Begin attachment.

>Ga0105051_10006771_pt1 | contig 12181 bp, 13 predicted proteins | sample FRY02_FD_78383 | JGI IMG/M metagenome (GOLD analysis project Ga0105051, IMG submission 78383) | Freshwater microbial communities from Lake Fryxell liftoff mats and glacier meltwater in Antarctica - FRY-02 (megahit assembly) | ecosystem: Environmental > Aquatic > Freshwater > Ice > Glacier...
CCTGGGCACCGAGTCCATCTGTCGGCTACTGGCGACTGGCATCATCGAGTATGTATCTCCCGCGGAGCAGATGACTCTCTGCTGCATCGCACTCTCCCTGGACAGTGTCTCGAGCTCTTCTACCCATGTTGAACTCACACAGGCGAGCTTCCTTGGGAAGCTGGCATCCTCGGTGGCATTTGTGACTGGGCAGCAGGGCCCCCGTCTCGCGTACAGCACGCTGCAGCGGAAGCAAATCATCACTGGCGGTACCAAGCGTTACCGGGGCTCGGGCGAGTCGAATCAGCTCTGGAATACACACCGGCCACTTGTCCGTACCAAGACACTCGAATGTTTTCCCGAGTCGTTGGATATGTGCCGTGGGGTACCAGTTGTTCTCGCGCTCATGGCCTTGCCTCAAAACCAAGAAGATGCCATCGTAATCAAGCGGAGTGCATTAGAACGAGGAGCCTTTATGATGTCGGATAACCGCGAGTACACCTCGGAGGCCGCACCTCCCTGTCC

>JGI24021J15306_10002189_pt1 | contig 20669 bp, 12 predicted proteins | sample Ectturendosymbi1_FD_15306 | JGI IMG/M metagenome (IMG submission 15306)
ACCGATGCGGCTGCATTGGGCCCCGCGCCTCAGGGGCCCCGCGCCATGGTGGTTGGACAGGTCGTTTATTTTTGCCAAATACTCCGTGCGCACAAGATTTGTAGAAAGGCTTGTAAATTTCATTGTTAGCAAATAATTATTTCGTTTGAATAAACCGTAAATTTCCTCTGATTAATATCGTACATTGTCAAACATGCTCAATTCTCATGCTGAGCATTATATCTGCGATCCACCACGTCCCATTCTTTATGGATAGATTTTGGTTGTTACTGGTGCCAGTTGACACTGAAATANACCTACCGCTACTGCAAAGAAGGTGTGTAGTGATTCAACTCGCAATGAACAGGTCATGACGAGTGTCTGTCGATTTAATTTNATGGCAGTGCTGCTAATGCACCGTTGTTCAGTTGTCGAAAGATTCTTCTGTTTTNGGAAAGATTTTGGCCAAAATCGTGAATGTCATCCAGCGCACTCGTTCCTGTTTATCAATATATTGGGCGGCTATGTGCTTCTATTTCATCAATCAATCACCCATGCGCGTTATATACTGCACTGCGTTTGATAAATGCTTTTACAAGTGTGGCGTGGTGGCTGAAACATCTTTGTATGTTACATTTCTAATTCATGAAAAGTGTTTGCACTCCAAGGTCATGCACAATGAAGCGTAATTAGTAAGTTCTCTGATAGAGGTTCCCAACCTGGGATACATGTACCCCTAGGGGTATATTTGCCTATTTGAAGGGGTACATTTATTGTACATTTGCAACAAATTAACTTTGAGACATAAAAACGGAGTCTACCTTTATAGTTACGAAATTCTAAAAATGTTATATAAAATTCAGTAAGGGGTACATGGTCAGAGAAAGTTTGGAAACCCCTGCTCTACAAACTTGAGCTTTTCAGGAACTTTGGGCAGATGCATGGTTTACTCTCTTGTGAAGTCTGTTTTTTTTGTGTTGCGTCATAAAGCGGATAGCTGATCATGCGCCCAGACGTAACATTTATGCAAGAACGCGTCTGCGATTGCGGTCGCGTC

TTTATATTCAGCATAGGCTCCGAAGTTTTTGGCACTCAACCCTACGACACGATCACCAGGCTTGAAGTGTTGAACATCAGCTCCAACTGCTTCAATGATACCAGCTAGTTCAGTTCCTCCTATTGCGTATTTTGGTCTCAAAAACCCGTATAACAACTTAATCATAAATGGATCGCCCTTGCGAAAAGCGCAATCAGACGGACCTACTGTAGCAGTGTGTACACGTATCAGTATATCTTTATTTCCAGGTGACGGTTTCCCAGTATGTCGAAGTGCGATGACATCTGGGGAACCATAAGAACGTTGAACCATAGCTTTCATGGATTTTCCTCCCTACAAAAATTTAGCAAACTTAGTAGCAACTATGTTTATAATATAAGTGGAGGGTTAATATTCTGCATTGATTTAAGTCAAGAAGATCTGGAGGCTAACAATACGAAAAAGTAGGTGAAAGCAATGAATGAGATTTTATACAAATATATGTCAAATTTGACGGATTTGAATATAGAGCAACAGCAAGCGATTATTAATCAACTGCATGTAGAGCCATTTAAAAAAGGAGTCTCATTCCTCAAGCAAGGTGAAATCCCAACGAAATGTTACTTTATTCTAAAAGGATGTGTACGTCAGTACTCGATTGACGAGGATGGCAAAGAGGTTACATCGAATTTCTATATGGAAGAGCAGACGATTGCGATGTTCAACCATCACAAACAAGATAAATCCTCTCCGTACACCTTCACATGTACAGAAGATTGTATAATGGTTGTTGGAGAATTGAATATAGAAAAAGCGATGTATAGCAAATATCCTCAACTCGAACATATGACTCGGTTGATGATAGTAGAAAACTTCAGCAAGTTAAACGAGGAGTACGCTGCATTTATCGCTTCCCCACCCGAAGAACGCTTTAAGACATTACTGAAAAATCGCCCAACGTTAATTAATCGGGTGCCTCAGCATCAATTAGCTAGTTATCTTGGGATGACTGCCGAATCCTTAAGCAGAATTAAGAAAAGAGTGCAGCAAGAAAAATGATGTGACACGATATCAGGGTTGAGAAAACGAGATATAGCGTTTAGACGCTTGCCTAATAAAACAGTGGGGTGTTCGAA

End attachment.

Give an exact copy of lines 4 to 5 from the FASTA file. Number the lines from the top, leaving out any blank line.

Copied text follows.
ACCGATGCGGCTGCATTGGGCCCCGCGCCTCAGGGGCCCCGCGCCATGGTGGTTGGACAGGTCGTTTATTTTTGCCAAATACTCCGTGCGCACAAGATTTGTAGAAAGGCTTGTAAATTTCATTGTTAGCAAATAATTATTTCGTTTGAATAAACCGTAAATTTCCTCTGATTAATATCGTACATTGTCAAACATGCTCAATTCTCATGCTGAGCATTATATCTGCGATCCACCACGTCCCATTCTTTATGGATAGATTTTGGTTGTTACTGGTGCCAGTTGACACTGAAATANACCTACCGCTACTGCAAAGAAGGTGTGTAGTGATTCAACTCGCAATGAACAGGTCATGACGAGTGTCTGTCGATTTAATTTNATGGCAGTGCTGCTAATGCACCGTTGTTCAGTTGTCGAAAGATTCTTCTGTTTTNGGAAAGATTTTGGCCAAAATCGTGAATGTCATCCAGCGCACTCGTTCCTGTTTATCAATATATTGGGCGGCTATGTGCTTCTATTTCATCAATCAATCACCCATGCGCGTTATATACTGCACTGCGTTTGATAAATGCTTTTACAAGTGTGGCGTGGTGGCTGAAACATCTTTGTATGTTACATTTCTAATTCATGAAAAGTGTTTGCACTCCAAGGTCATGCACAATGAAGCGTAATTAGTAAGTTCTCTGATAGAGGTTCCCAACCTGGGATACATGTACCCCTAGGGGTATATTTGCCTATTTGAAGGGGTACATTTATTGTACATTTGCAACAAATTAACTTTGAGACATAAAAACGGAGTCTACCTTTATAGTTACGAAATTCTAAAAATGTTATATAAAATTCAGTAAGGGGTACATGGTCAGAGAAAGTTTGGAAACCCCTGCTCTACAAACTTGAGCTTTTCAGGAACTTTGGGCAGATGCATGGTTTACTCTCTTGTGAAGTCTGTTTTTTTTGTGTTGCGTCATAAAGCGGATAGCTGATCATGCGCCCAGACGTAACATTTATGCAAGAACGCGTCTGCGATTGCGGTCGCGTC

TTTATATTCAGCATAGGCTCCGAAGTTTTTGGCACTCAACCCTACGACACGATCACCAGGCTTGAAGTGTTGAACATCAGCTCCAACTGCTTCAATGATACCAGCTAGTTCAGTTCCTCCTATTGCGTATTTTGGTCTCAAAAACCCGTATAACAACTTAATCATAAATGGATCGCCCTTGCGAAAAGCGCAATCAGACGGACCTACTGTAGCAGTGTGTACACGTATCAGTATATCTTTATTTCCAGGTGACGGTTTCCCAGTATGTCGAAGTGCGATGACATCTGGGGAACCATAAGAACGTTGAACCATAGCTTTCATGGATTTTCCTCCCTACAAAAATTTAGCAAACTTAGTAGCAACTATGTTTATAATATAAGTGGAGGGTTAATATTCTGCATTGATTTAAGTCAAGAAGATCTGGAGGCTAACAATACGAAAAAGTAGGTGAAAGCAATGAATGAGATTTTATACAAATATATGTCAAATTTGACGGATTTGAATATAGAGCAACAGCAAGCGATTATTAATCAACTGCATGTAGAGCCATTTAAAAAAGGAGTCTCATTCCTCAAGCAAGGTGAAATCCCAACGAAATGTTACTTTATTCTAAAAGGATGTGTACGTCAGTACTCGATTGACGAGGATGGCAAAGAGGTTACATCGAATTTCTATATGGAAGAGCAGACGATTGCGATGTTCAACCATCACAAACAAGATAAATCCTCTCCGTACACCTTCACATGTACAGAAGATTGTATAATGGTTGTTGGAGAATTGAATATAGAAAAAGCGATGTATAGCAAATATCCTCAACTCGAACATATGACTCGGTTGATGATAGTAGAAAACTTCAGCAAGTTAAACGAGGAGTACGCTGCATTTATCGCTTCCCCACCCGAAGAACGCTTTAAGACATTACTGAAAAATCGCCCAACGTTAATTAATCGGGTGCCTCAGCATCAATTAGCTAGTTATCTTGGGATGACTGCCGAATCCTTAAGCAGAATTAAGAAAAGAGTGCAGCAAGAAAAATGATGTGACACGATATCAGGGTTGAGAAAACGAGATATAGCGTTTAGACGCTTGCCTAATAAAACAGTGGGGTGTTCGAA